Microsoft bid for public antitrust hearing denied by EU

[JURIST] Microsoft [corporate website; JURIST news archive] said Tuesday that its request for a European antitrust hearing set for later this month to be public has been denied by the European Commission [official website]. The hearing is being held to give the software giant a chance to explain why it has not fully complied with a March 2004 European Union ruling [PDF text; JURIST report] ordering Microsoft to make its server software sufficiently accessible to competitors. An EU spokesman said these types of antitrust hearings are always private and that the Commission had actually denied Microsoft's request several weeks ago.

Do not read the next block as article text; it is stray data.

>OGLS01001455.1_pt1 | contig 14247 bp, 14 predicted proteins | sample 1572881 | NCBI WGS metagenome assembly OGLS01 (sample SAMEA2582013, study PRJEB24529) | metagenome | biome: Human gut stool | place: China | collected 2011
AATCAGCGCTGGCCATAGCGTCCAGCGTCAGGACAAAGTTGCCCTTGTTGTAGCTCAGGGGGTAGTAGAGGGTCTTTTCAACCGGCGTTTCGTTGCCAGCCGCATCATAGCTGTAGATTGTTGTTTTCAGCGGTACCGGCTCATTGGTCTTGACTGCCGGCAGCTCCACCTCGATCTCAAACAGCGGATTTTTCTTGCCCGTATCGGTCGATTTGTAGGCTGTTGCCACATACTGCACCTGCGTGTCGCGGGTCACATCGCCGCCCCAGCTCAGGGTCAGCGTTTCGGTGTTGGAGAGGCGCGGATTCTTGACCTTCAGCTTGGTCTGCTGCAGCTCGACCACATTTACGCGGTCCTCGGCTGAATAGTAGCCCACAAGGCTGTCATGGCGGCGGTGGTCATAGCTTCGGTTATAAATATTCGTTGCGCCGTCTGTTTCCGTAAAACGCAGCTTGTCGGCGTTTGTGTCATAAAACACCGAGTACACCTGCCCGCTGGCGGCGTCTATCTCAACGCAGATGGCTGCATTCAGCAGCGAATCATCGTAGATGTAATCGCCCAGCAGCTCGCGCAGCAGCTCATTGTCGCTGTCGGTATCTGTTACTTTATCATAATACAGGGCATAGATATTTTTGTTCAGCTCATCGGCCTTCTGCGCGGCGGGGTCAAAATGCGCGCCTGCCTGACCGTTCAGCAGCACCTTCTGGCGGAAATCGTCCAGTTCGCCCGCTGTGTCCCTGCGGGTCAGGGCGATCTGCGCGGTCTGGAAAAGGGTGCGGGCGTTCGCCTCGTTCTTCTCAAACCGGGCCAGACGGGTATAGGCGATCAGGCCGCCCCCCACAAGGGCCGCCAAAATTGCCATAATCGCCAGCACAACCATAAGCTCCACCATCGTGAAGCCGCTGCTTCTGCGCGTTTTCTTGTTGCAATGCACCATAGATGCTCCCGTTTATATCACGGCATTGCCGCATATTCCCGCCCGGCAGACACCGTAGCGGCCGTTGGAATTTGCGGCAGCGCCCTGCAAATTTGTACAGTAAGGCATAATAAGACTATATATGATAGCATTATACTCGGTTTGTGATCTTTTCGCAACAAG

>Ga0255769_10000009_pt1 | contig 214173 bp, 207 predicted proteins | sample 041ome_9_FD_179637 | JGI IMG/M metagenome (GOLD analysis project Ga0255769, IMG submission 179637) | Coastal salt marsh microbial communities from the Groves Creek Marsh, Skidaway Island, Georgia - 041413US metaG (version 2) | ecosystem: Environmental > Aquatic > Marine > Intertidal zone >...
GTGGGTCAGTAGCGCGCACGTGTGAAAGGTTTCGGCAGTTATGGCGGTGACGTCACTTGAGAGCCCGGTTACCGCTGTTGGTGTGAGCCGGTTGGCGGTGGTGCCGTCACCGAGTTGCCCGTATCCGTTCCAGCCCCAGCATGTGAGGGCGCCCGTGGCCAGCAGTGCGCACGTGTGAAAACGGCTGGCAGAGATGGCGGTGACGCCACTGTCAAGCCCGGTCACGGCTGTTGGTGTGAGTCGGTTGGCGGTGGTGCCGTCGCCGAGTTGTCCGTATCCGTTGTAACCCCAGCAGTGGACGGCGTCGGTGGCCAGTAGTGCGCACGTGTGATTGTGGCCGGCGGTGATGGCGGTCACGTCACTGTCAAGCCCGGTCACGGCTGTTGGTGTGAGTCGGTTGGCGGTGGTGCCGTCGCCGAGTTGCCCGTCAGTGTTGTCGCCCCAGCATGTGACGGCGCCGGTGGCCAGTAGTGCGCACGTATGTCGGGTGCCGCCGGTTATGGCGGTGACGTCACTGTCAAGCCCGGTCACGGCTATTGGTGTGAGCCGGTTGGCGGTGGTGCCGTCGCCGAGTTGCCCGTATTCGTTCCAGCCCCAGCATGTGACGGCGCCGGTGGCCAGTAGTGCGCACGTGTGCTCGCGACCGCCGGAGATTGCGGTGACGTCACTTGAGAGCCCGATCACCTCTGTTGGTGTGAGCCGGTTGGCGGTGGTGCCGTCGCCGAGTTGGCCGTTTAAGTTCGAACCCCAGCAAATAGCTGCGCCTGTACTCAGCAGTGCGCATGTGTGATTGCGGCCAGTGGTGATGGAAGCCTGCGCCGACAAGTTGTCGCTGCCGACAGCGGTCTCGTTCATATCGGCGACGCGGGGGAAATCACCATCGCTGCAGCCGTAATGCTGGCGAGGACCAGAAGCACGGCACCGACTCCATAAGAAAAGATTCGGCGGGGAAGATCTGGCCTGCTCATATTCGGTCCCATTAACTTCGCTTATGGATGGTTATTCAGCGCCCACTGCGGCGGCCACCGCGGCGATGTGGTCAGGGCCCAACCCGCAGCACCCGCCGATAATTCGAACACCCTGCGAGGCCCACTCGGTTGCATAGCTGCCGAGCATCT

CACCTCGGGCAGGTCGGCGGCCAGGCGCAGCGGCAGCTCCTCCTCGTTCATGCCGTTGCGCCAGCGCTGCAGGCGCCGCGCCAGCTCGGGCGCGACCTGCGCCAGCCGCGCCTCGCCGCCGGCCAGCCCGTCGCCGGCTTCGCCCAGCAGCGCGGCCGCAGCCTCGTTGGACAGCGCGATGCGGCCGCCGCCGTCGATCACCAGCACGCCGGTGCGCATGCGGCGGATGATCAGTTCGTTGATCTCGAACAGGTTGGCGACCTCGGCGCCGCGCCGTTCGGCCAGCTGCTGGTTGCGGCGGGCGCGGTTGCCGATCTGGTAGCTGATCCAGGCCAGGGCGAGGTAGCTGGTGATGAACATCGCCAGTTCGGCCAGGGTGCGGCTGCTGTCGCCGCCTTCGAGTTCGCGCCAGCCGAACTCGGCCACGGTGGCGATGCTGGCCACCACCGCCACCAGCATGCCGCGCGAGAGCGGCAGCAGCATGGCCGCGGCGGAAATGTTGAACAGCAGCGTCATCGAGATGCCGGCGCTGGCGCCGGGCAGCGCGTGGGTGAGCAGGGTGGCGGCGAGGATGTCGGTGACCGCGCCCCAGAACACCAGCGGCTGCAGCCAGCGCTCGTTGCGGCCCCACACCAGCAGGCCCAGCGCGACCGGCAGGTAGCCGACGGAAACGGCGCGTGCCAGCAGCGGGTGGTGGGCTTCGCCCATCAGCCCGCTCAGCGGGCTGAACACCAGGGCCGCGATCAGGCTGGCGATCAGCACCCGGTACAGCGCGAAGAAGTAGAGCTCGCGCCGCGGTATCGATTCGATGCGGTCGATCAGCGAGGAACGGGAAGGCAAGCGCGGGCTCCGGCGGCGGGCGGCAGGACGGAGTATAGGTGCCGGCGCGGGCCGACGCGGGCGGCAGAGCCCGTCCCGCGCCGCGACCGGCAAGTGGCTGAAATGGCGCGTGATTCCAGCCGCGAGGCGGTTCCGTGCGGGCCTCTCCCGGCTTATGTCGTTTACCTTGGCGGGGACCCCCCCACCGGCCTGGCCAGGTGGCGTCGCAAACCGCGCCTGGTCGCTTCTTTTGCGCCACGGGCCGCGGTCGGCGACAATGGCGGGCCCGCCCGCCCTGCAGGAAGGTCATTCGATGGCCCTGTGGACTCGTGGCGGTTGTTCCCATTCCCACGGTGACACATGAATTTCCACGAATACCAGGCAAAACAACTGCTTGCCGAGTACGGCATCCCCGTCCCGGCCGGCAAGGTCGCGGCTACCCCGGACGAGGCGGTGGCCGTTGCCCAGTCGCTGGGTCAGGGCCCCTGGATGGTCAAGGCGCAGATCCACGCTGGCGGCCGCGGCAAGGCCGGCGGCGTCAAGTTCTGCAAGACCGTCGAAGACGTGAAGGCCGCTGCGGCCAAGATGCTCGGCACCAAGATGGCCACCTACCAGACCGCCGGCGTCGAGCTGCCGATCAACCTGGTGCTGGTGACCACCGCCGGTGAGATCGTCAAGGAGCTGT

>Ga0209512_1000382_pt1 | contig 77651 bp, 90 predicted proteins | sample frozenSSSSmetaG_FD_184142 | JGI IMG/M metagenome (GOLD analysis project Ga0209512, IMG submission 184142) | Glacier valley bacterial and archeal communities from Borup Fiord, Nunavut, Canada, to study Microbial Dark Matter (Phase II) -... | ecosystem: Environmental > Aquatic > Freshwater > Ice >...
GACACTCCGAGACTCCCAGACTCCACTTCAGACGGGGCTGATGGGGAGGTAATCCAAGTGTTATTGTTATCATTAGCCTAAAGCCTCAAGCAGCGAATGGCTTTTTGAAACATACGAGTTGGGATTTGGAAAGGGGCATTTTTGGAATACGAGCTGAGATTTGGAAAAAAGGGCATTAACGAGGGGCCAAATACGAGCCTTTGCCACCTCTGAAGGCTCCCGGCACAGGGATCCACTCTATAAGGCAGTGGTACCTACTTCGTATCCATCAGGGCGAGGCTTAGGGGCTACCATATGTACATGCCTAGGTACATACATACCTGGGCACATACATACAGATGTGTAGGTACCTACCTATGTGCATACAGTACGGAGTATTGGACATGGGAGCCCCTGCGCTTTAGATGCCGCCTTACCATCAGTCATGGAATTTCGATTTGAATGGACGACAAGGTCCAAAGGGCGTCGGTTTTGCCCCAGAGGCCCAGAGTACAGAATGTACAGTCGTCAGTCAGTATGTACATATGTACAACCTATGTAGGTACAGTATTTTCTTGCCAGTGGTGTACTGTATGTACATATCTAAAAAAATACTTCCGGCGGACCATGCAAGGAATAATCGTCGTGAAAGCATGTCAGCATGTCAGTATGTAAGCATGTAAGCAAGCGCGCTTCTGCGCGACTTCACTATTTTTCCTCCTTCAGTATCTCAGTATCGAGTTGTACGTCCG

The Commission warned Microsoft last week that it still has not obeyed the 2004 ruling and December 2005 charges that it was not doing enough to comply. The company has been threatened with a fine [JURIST report] of 2 million euros per day ($2.4 million), which would be retroactive to December 15, 2005. The Commission will decide whether to move forward with the fine after the hearing. Microsoft, meanwhile, is appealing [JURIST report] the 2004 ruling in a case expected to be heard in April before the European Court of First Instance [official website]. AP has more.



 

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